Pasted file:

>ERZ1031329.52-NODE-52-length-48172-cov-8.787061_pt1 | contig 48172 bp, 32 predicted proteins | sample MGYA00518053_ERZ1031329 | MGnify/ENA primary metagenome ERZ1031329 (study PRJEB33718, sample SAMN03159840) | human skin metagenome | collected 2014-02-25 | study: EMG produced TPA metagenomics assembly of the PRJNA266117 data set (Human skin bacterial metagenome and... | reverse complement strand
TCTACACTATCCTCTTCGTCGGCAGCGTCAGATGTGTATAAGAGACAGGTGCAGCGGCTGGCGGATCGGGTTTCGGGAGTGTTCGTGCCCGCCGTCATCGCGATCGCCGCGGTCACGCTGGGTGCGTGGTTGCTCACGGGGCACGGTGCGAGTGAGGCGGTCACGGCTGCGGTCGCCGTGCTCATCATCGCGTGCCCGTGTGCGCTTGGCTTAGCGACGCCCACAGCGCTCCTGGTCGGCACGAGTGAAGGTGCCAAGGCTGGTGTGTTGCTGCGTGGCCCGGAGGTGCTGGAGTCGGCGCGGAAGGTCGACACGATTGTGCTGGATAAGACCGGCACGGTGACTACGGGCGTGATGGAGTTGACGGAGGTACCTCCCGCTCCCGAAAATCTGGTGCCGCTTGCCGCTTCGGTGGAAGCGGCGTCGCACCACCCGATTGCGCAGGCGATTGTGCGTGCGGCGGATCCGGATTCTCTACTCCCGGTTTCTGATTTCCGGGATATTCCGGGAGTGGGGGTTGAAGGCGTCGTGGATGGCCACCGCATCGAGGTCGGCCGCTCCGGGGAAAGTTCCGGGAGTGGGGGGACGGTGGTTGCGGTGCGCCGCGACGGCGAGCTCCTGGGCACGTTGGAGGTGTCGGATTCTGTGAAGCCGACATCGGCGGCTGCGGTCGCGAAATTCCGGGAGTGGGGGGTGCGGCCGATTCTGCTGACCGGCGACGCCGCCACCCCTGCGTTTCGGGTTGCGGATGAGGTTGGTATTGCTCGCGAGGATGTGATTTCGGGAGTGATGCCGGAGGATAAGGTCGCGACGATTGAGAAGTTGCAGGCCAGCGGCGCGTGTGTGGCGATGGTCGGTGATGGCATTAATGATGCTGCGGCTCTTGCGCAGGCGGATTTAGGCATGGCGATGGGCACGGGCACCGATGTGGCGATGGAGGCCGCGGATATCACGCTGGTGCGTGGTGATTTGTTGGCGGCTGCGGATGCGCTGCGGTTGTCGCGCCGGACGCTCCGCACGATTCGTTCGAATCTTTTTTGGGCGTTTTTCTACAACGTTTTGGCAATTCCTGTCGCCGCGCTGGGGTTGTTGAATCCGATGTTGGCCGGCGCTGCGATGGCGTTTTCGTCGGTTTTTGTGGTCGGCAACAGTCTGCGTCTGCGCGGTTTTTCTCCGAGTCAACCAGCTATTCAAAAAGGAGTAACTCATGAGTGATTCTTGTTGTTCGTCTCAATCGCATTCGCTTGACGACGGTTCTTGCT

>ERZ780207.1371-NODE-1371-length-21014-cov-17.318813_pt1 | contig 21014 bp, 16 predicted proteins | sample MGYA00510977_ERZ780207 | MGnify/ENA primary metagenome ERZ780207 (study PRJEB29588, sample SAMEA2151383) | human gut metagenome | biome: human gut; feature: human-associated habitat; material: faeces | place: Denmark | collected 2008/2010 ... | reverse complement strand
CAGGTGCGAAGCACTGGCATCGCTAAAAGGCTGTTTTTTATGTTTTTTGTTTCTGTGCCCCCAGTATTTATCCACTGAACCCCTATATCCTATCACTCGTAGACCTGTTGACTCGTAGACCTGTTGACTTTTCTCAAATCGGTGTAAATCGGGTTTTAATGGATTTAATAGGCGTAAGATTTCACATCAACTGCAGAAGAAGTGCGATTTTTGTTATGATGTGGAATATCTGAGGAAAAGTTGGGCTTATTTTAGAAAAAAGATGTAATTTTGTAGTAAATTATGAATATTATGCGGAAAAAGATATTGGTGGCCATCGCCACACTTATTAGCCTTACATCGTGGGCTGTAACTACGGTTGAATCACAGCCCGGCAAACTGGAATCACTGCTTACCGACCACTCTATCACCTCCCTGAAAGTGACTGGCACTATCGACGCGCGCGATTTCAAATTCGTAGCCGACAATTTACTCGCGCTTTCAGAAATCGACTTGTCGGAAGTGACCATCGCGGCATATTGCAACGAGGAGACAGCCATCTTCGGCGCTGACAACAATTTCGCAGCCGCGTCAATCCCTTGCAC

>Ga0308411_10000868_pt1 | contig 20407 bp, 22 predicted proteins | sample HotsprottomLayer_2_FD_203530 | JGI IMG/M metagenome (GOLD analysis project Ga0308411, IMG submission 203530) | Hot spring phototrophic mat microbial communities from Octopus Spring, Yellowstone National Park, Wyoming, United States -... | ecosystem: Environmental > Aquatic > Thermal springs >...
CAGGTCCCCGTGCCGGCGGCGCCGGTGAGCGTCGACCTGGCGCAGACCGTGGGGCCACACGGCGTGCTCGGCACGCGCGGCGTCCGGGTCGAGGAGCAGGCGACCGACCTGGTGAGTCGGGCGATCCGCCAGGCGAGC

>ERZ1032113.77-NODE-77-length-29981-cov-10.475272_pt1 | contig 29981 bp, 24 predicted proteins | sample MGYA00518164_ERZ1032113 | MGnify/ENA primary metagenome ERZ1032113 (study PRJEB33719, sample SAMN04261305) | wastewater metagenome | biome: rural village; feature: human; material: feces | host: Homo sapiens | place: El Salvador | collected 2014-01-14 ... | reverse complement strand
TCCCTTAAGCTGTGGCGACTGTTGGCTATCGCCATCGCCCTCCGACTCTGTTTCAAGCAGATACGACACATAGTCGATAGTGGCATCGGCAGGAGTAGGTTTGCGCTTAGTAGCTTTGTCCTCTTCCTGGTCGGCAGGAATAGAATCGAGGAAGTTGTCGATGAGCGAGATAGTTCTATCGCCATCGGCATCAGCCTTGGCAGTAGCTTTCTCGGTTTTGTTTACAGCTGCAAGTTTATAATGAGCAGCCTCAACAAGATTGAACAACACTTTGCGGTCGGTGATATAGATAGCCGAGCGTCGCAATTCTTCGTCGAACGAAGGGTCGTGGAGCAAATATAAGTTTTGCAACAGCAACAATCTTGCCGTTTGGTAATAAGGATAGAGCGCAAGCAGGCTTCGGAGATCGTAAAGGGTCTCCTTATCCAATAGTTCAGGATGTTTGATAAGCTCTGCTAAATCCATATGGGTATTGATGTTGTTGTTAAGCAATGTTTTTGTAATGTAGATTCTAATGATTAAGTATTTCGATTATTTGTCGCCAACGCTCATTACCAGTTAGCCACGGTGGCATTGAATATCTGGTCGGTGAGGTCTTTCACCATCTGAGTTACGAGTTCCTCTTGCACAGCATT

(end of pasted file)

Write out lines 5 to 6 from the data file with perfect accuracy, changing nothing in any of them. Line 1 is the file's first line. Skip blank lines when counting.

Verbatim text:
>Ga0308411_10000868_pt1 | contig 20407 bp, 22 predicted proteins | sample HotsprottomLayer_2_FD_203530 | JGI IMG/M metagenome (GOLD analysis project Ga0308411, IMG submission 203530) | Hot spring phototrophic mat microbial communities from Octopus Spring, Yellowstone National Park, Wyoming, United States -... | ecosystem: Environmental > Aquatic > Thermal springs >...
CAGGTCCCCGTGCCGGCGGCGCCGGTGAGCGTCGACCTGGCGCAGACCGTGGGGCCACACGGCGTGCTCGGCACGCGCGGCGTCCGGGTCGAGGAGCAGGCGACCGACCTGGTGAGTCGGGCGATCCGCCAGGCGAGC